FLOWER and GARDEN
EVENTS & ATTRACTIONS
from Kath of Homespun
Wildflowers of Western Kentucky is a
full-color guide to the wildflowers of western and
central Kentucky and surrounding regions, with photos and
descriptions of more than 200 wildflower species. The new
look for the site is complete! The individual wildflowers
have now been classified by season. There are now 18-36
thumbnails per page rather than 50, in order to speed up
download times over slower modems.
Clicking on any thumbnail on any
page (except this one) will bring up a full-sized
picture, name, scientific name and a brief description.
The Kentucky Native Plant Society's web site is now
completed and online! Until we can find a permanent home
for it, the site will be hosted here. Thanks for visiting
Wildflowers of Western Kentucky.
from Sue of Homespun
Tour Home Page
This site offers historical and
cultural information about Nottingham, England, the
setting for the story of Robin Hood, as well as other
culturally significant events.
Nottinghamshire Covers 844 square
miles. Its North-South axis is 52 miles long.
Nottinghamshire is located in central England in the area
known as the Midlands. Lowland plains dominate the
southern part of the county with the accent on
Agriculture. The North-Western part is dominated by the
Pennine hills. The major water feature of the county is
the River Trent. Which flows for over 50 miles through
the county and it is no accident that the two
historically significant sites of Nottingham and Newark
were built overlooking the Trent.
The geology of the shire is a mixture of magnesium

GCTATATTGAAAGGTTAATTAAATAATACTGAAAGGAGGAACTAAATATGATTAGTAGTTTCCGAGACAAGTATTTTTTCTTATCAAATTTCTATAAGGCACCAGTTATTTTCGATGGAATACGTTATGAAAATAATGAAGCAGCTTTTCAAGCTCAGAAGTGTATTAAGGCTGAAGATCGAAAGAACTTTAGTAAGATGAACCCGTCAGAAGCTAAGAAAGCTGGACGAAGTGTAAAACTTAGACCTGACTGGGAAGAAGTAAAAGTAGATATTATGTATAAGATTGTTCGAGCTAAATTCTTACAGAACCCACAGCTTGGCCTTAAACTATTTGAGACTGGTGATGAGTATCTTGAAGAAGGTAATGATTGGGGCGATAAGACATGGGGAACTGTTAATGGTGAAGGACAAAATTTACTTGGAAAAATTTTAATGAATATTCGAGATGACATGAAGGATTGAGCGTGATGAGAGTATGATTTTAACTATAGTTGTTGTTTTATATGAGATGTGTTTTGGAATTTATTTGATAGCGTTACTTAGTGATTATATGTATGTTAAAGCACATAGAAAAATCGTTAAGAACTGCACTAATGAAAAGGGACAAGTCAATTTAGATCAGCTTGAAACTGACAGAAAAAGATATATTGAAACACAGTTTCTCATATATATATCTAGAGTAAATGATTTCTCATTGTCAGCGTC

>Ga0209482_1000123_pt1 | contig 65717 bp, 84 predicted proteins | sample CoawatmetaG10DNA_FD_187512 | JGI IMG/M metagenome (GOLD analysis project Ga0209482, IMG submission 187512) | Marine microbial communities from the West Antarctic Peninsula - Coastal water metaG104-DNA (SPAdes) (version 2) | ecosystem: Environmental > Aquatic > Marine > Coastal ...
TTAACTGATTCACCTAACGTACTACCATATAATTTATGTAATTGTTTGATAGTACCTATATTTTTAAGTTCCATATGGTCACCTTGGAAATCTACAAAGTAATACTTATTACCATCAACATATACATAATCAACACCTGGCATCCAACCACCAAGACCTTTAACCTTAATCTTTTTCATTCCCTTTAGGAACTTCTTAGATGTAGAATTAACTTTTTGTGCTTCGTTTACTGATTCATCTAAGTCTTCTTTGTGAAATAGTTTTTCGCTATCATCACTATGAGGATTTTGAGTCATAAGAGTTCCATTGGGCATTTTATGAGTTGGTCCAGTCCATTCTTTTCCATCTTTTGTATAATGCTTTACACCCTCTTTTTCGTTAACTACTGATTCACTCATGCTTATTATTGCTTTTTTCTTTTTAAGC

limestone in the North changing to sandstone in the
south. In fact the limestone in the Mansfield Area
supplied stone used in the re-building of the Houses of
Parliament in the early 19th Century.
from Debbie of Homespun
"Here in the San Francisco Bay Area (well, east of
the Bay Area), we have Daffodil Hill. It is so gorgeous
you wouldn't believe it! Absolutely exploding with
daffodils (and tulips here and there!)."
Amador County, California
A project which has its origin in a family garden has
today become a full scale operation attracting thousands
annually to the site known as Daffodil Hill near Jackson,
which is 50 miles from Sacramento or Stockton.
Our grandparents, Arthur Burbeck McLaughlin and Lizzie
Van Vorst McLaughlin, established McLaughlin Ranch, now
Daffodil Hill, in 1887. Prior to this, they owned
property just behind Daffodil Hill. At this site our
mother, Mary McLaughlin Lucot, was born in 1881
our uncle, Jesse McLaughlin, was born at the Daffodil
Hill site in 1893.
The ranch was purchased from an old Dutchman, Pete
Denzer, who had planted around the homesite daffodils
from his native land. These yellow blooms were
Lizzies most prized possession, and she divided and
replanted the bulbs each year to increase the size of
At the time the ranch was purchased it was used as a
way-station for teamsters and travelers using the road
from Kit Carson Pass over what is now known as California
State Highway Route 88. The McLaughlin's continued the
way station, renting rooms and serving meals (breakfast
for 25 cents) to the travelers and providing feed and
shelter for their animals. For many years the loft of the
barn was used for "Saturday Night" dances at
Arthur was the supervisor of his district in Amador
County; this with mining, farming and
"inn-keeping" kept the family in food,
clothing and supplies. They also hauled logs to the lower
county to help in the building of the mines and
manufactured charcoal for use in nearby gold mine.
Arthur passed away in 1912 and soon thereafter in 1923,
the 17 room, 2½ story house burned and a small cabin was